Have you ever felt that modern house music is missing something important? If so, there’s a chance that what you’re longing for is the presence of flutes and other organic instruments. Back in late ’80s and early-to-mid ’90s, sampling technology allowed producers to inject their tracks with these sounds, which in many cases provided that distinctly jazz-like feeling that many have come to associate with the house tracks—particularly from New York—from that era.
Here at TEB we’re pro-flute, which is why we’ve enlisted noted record collector and dance music scholar Finn Johannsen to assemble this list of exemplary flute house cuts. See his previous guides to disco house, Berlin club Ostgut and oddball house label Sex Tags Mania.
At the end of the ‘80s, house music lightened up. Seminal artists like Larry Heard, Marshall Jefferson and Virgo Four abandoned the track-dominated sound palette and introduced musicianship to a genre that was then better known for dance floor functionality. But it was from 1990 on that the vibe really spread and developed, particularly in New York City.
I first heard the term “flute house”—what some people also call “ambient house” or “mellow house”—when Roger Sanchez released “Luv Dancin‘“ by Underground Solution. This music wasn’t just made for home listening purposes. DJs started to use this gentle genre as a soft introduction, a moment of regeneration during peak time, or as the best possible way to ease the crowd out into the early morning. A lot of these tracks had enough kicks to keep dancers working at any given time. But they simultaneously seemed to be created for singularly unique dance floor moments: closed eyes, embraces, disbelief evoked by sheer beauty.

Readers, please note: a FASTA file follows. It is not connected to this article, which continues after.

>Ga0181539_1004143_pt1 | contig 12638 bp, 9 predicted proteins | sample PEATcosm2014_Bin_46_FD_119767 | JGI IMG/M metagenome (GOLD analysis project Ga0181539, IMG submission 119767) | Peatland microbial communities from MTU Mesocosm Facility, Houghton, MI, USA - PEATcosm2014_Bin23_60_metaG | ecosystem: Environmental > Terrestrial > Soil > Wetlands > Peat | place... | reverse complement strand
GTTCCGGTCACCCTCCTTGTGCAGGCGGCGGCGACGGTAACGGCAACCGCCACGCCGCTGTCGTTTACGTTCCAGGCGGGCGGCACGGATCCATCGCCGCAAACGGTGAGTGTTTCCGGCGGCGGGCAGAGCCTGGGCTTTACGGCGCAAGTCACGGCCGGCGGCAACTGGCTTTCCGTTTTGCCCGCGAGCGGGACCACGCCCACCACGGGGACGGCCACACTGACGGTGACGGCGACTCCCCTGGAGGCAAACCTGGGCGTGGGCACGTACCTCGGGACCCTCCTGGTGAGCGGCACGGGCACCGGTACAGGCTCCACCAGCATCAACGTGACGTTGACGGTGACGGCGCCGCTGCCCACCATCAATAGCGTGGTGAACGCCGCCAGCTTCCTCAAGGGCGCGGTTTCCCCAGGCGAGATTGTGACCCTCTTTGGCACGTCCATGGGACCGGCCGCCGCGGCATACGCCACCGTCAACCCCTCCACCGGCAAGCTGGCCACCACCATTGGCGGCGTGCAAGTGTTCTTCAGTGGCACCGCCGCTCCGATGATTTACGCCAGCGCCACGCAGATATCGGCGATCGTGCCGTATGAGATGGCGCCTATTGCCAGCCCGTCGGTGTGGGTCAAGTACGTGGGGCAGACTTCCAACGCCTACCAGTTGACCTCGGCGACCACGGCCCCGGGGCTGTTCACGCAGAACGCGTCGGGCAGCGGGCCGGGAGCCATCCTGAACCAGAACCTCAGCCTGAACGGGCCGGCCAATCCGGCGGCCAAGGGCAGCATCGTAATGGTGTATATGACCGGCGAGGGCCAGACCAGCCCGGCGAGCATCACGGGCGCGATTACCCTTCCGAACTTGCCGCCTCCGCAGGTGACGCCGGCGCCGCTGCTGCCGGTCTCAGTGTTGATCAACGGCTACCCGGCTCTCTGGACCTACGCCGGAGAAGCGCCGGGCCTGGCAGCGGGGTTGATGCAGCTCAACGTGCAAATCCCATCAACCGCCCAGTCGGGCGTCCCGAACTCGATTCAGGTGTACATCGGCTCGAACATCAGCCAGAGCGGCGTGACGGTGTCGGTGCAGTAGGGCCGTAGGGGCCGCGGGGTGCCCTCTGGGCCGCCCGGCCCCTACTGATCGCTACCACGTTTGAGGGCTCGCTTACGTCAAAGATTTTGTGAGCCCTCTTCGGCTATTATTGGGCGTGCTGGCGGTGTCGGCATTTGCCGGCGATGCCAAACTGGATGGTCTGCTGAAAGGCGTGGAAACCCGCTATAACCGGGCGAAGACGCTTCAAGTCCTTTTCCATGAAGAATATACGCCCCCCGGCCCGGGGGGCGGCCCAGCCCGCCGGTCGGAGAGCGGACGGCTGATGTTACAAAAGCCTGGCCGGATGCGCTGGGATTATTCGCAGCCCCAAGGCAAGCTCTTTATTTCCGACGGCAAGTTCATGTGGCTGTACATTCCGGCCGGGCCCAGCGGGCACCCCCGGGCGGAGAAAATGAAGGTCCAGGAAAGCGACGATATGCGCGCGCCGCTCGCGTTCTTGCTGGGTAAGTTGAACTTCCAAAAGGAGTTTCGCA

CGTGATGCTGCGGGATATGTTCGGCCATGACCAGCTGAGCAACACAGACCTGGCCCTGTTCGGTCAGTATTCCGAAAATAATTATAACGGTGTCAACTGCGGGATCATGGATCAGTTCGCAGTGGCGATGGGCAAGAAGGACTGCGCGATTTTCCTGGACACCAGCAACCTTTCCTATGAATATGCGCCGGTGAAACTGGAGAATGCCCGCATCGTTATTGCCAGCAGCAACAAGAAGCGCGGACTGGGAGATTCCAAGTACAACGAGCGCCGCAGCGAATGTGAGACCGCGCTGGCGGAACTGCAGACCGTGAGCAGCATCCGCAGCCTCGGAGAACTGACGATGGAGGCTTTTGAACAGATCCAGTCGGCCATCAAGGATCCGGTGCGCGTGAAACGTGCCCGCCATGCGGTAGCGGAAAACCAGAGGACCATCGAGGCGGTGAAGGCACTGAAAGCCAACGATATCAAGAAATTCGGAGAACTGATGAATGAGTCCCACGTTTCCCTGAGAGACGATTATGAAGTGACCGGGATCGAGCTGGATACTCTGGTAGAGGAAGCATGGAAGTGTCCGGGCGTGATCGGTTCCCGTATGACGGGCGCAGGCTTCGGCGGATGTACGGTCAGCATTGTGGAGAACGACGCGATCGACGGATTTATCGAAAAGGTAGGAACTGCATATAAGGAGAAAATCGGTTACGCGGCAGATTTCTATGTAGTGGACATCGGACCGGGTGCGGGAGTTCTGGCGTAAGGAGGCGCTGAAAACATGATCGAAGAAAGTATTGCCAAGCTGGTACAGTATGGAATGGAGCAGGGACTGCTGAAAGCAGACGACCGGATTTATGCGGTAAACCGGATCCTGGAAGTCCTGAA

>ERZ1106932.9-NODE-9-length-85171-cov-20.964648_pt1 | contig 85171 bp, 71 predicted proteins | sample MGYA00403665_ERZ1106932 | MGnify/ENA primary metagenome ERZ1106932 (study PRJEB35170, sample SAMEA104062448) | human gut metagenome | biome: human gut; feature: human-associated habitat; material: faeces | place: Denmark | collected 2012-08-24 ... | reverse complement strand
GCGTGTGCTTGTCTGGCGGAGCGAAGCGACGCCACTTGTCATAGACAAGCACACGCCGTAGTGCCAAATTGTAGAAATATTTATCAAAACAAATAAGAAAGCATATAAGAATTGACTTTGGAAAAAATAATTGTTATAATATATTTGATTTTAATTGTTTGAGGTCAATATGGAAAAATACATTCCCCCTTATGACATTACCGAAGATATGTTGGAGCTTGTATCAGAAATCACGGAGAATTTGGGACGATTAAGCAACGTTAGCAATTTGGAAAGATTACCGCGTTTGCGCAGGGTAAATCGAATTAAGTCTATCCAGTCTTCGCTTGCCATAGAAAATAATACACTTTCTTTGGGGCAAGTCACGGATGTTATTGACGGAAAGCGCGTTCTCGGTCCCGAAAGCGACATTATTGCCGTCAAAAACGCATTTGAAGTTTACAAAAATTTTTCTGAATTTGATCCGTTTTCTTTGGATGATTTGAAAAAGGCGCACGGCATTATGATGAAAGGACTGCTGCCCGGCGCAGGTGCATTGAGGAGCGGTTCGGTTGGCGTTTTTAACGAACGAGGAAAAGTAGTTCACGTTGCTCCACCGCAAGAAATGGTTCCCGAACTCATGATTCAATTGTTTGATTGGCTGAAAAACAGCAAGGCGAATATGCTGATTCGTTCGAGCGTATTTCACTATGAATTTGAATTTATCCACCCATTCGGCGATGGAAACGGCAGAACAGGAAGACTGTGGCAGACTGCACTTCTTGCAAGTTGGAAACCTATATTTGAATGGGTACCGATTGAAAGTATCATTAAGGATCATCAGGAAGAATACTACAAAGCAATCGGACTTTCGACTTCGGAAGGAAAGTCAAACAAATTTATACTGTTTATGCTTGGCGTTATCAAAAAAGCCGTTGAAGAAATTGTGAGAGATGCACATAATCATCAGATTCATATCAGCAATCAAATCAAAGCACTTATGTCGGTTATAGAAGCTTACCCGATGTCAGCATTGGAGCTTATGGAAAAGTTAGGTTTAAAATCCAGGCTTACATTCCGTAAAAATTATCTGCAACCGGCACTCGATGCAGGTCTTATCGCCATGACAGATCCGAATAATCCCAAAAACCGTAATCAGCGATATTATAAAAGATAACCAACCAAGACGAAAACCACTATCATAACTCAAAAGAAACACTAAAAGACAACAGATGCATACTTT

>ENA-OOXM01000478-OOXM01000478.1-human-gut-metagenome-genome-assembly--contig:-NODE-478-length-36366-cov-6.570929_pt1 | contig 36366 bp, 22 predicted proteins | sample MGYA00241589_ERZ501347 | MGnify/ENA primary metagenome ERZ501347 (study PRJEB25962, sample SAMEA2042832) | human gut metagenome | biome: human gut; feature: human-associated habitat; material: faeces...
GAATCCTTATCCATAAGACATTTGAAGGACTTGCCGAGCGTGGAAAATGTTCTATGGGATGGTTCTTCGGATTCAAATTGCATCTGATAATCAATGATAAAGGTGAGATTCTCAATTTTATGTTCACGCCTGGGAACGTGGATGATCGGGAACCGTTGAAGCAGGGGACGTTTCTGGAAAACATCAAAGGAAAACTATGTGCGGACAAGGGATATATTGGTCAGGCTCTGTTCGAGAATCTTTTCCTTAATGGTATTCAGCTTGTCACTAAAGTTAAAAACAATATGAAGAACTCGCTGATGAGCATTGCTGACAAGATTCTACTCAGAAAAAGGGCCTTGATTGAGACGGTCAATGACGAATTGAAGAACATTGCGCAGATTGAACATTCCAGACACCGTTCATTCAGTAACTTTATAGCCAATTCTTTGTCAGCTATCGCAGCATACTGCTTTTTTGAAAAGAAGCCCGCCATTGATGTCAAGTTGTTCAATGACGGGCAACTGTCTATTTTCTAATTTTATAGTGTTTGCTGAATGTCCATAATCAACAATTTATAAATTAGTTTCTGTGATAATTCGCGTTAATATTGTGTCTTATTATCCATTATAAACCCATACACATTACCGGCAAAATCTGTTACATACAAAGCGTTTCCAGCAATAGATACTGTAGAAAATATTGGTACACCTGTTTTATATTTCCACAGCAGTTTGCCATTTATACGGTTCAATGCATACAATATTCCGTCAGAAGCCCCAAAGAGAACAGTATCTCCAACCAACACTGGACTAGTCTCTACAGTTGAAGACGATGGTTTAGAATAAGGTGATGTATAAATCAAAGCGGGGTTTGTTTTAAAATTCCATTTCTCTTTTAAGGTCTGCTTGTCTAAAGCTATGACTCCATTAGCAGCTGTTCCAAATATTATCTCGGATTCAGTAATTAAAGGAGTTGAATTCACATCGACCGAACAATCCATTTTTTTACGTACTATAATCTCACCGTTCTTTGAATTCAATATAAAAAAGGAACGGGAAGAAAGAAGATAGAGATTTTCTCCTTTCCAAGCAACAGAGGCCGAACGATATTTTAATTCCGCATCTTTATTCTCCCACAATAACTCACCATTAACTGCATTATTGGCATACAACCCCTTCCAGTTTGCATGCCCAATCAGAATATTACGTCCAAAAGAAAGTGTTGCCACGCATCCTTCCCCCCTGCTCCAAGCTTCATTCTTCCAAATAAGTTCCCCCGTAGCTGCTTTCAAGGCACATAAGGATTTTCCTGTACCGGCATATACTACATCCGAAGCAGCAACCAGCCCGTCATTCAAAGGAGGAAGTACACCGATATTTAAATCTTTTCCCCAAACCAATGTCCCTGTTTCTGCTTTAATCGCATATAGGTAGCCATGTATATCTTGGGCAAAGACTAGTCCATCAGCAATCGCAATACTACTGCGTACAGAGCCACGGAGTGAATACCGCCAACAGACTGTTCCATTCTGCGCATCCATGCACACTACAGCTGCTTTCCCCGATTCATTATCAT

The artists making flute house liked to display their ability to establish a mood. They knew how to write a melody, they knew how to arrange their layers and instruments, they were determined to sound as good as their means would allow. By the time Frankie Knuckles‘ “Whistle Song” was released in 1991, the flutes, vibraphones, saxophones and similar instruments were already beginning to fall out of fashion, but the sound had come to stay. This playlist gathers some classic moments that paved the way for this chill moment in music.
Logic, “The Final Frontier (Acoustic Mix)” (Strictly Rhythm 1990)
Wayne Gardiner took Larry Heard’s gentle elegance—the bassline is lifted from Fingers Inc.’s deep house blueprint “Can You Feel It”—and added the archetypical swing of early ‘90s New York City house. His back catalogue is filled with sublime grandeur. But this track is structured like a jazz band taking turns on their respective instruments, steadily building tension and drama in the process. The result is still peerless.
Freedom Authority, “Expressions (Flute Groove)” (XL Recordings 1990)
That Bobby Konders (a.k.a. Freedom Authority) quit producing house music for a career in dancehall and dub when he was capable of track like this is still an irreparable trauma for many. As with many of his tunes, this can completely zone you out. It’s eight blissful minutes of relentless flutiness accompanied by a dubbed-out bassline and eerie strings. A psychedelic masterpiece.
The Vision, “Shardé” (Nu Groove 1991)
Eddie Maduro was an accomplice of Wayne Gardiner’s—they co-wrote Logic‘s “The Warning“ and supplied its seminal vocal introduction. And this is one of his finest moments. It’s named after his daughter, and I’m very convinced that the world would be a better place if such a beautiful piece of music would be composed for every child.
The Nick Jones Experience, “Wake Up People” (Massive B 1991)
“Wake Up People” comes from New Jersey DJ and producer Nick Jones. It’s a total gem that came out on Bobby Konders‘ Massive B imprint with some help from Satoshi Tomiie. It’s not your typical house groove, but it will forever remain a track for special moments on the dance floor. If chosen wisely, it can elevate mundane experiences into something else completely, be it in the club or somewhere on your own.
Beautiful People, “I Got The Rhythm (Club Mix)” (Cabaret 1991)